Young women invest more than their male peers

Young women invest more than their male peers

Young women are more likely to invest greater sums than men, with the under 25s most keen on stocks and shares Isas.

Research from The Share Centre showed although fewer women actively invest, those that do tend to invest more than men.

The average amount invested by female millennials, those aged 18 to 36, has risen 40 per cent in the past year, according to The Share Centre, whereas men of the same age are investing 2 per cent less than last year.

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The firm's findings are supported by figures obtained through a Freedom of Information request to HMRC that reveals women invested an average of £9,853 in stocks and shares Isas in 2014/15, some £293 more than men over the same period.

HMRC's figures revealed the gender difference was most notable among the under 25s, with women investing an average of £8,314, more than 20 per cent more than their male counterparts.

Despite this, The Share Centre concludes a proportion of women investors are put off by the risks involved, as well as a lack of cash available to invest, partly due to the gender pay gap.

Lack of exposure to the stock market and managing the household finances also emerged as reasons for not investing.

Richard Stone, chief executive of The Share Centre, said: "The increase in forums aimed at women, and young women in particular, has clearly had an impact in improving levels of engagement and more needs to be done to engage investors across all ages and genders, cutting through the artificial barriers created by jargon and complexity which have become entrenched over many decades."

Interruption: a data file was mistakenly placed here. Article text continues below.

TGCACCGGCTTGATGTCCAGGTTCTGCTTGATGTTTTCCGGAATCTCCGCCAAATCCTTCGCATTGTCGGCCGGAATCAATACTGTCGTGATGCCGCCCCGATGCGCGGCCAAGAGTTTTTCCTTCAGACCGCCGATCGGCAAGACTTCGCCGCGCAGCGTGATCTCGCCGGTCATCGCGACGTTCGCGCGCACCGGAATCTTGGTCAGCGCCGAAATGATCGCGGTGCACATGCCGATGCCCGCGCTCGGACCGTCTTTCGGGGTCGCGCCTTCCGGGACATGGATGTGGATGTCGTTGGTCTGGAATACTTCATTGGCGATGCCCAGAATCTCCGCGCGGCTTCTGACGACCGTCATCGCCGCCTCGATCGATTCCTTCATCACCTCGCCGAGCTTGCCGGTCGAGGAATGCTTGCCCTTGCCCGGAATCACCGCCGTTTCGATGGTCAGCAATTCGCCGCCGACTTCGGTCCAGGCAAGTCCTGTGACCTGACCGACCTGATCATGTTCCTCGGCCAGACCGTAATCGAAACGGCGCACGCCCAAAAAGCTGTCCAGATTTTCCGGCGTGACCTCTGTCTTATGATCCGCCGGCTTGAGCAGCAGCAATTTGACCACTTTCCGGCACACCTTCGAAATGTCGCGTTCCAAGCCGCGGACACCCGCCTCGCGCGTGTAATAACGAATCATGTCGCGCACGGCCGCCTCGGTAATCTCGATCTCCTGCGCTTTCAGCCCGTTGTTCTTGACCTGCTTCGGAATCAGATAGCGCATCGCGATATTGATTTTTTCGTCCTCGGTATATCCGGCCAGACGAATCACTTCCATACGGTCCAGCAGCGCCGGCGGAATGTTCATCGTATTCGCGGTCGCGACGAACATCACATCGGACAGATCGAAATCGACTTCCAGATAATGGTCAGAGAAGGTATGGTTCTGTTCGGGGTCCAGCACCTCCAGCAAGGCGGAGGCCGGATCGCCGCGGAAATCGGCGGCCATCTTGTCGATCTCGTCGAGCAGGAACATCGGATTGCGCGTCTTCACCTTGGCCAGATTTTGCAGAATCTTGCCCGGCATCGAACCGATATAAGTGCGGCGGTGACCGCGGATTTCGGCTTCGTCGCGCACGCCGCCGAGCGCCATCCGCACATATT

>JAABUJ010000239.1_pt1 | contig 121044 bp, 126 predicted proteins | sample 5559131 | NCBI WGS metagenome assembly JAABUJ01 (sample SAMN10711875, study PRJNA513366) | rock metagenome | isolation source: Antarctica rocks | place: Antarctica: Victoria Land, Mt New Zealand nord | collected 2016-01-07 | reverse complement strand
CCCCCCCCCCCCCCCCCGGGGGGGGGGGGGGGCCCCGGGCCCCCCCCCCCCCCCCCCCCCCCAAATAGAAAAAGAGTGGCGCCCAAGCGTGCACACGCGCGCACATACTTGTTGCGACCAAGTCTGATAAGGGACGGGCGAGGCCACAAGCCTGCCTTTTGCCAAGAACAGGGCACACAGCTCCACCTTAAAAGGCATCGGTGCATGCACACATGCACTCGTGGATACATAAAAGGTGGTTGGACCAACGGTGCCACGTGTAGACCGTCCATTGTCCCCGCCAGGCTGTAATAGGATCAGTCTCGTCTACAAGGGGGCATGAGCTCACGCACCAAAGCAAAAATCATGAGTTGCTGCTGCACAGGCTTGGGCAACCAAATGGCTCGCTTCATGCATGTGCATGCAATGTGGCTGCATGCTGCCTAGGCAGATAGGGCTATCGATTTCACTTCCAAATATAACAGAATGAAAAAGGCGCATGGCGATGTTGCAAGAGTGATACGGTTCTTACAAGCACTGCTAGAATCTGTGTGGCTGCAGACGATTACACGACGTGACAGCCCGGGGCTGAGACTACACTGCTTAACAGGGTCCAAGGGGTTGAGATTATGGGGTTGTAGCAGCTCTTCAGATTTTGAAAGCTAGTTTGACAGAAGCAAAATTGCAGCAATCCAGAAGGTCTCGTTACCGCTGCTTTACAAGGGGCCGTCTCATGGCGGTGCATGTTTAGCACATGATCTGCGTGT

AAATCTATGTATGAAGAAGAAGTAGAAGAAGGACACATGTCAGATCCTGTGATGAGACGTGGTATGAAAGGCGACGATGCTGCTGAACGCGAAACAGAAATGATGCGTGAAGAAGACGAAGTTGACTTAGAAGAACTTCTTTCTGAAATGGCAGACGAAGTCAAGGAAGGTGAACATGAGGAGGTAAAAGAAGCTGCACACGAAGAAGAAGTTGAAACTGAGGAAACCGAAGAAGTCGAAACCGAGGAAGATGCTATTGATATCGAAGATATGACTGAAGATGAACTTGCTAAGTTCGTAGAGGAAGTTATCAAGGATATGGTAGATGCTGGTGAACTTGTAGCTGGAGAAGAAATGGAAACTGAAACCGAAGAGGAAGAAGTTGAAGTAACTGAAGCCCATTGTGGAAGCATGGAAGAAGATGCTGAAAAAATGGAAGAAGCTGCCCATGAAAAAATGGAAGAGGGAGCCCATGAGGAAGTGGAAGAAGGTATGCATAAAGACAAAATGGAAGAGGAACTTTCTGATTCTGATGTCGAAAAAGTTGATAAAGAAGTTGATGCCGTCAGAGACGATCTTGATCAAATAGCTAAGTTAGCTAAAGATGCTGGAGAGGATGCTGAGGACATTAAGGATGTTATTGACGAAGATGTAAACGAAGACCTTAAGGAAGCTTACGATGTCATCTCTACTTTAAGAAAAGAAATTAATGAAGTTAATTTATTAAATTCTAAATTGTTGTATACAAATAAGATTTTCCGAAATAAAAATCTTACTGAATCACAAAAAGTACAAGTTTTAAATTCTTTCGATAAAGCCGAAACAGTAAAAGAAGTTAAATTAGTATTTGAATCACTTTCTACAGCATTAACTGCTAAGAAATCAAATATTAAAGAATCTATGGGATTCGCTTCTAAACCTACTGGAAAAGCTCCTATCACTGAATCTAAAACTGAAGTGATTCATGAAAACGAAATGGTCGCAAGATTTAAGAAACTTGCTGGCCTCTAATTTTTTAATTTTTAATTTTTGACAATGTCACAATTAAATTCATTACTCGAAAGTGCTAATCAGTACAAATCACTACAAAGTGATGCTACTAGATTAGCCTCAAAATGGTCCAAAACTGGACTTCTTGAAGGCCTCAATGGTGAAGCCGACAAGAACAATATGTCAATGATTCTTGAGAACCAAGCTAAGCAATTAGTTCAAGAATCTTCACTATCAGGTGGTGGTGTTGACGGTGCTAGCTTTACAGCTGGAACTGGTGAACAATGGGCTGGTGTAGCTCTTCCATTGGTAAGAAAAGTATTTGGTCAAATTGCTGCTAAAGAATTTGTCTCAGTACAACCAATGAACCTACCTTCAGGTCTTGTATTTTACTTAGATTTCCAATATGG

Concerns that young people, and women in particular, are excluded from investing has prompted industry experts to set up forums and other initiatives, such as workshops, to empower young people and encourage them to learn how investing can help enable them to be financially independent.

Emma Flaherty, founder of MoneyGirl, which recently ran a workshop for women under 35, said: "There is a clear appetite and willingness from young women to engage and take control of their finances and futures, but all our interactions with this audience has shone a spotlight on a key issue, which this research reiterates; financial services is not speaking their language.

"Jargon and assumption of base knowledge – such as knowing what an 'Isa' means – is alienating and disengaging.

"They don’t want pink brochures. They want clear language, a safe place to ask questions, and to be able to see what this will actually mean for them in real life."

Gem Durham, an IFA at Obsidian, said: "There is definitely a great need for more financial education, at school age and beyond, and as an industry we need to encourage more women to become advisers, as this will only encourage women to seek advice and invest.

"It is an uphill struggle trying to get young people to invest in general, as they are putting all their efforts into getting on the housing ladder and, I think, don't consider investing until this is achieved and they are in their 30s or 40s."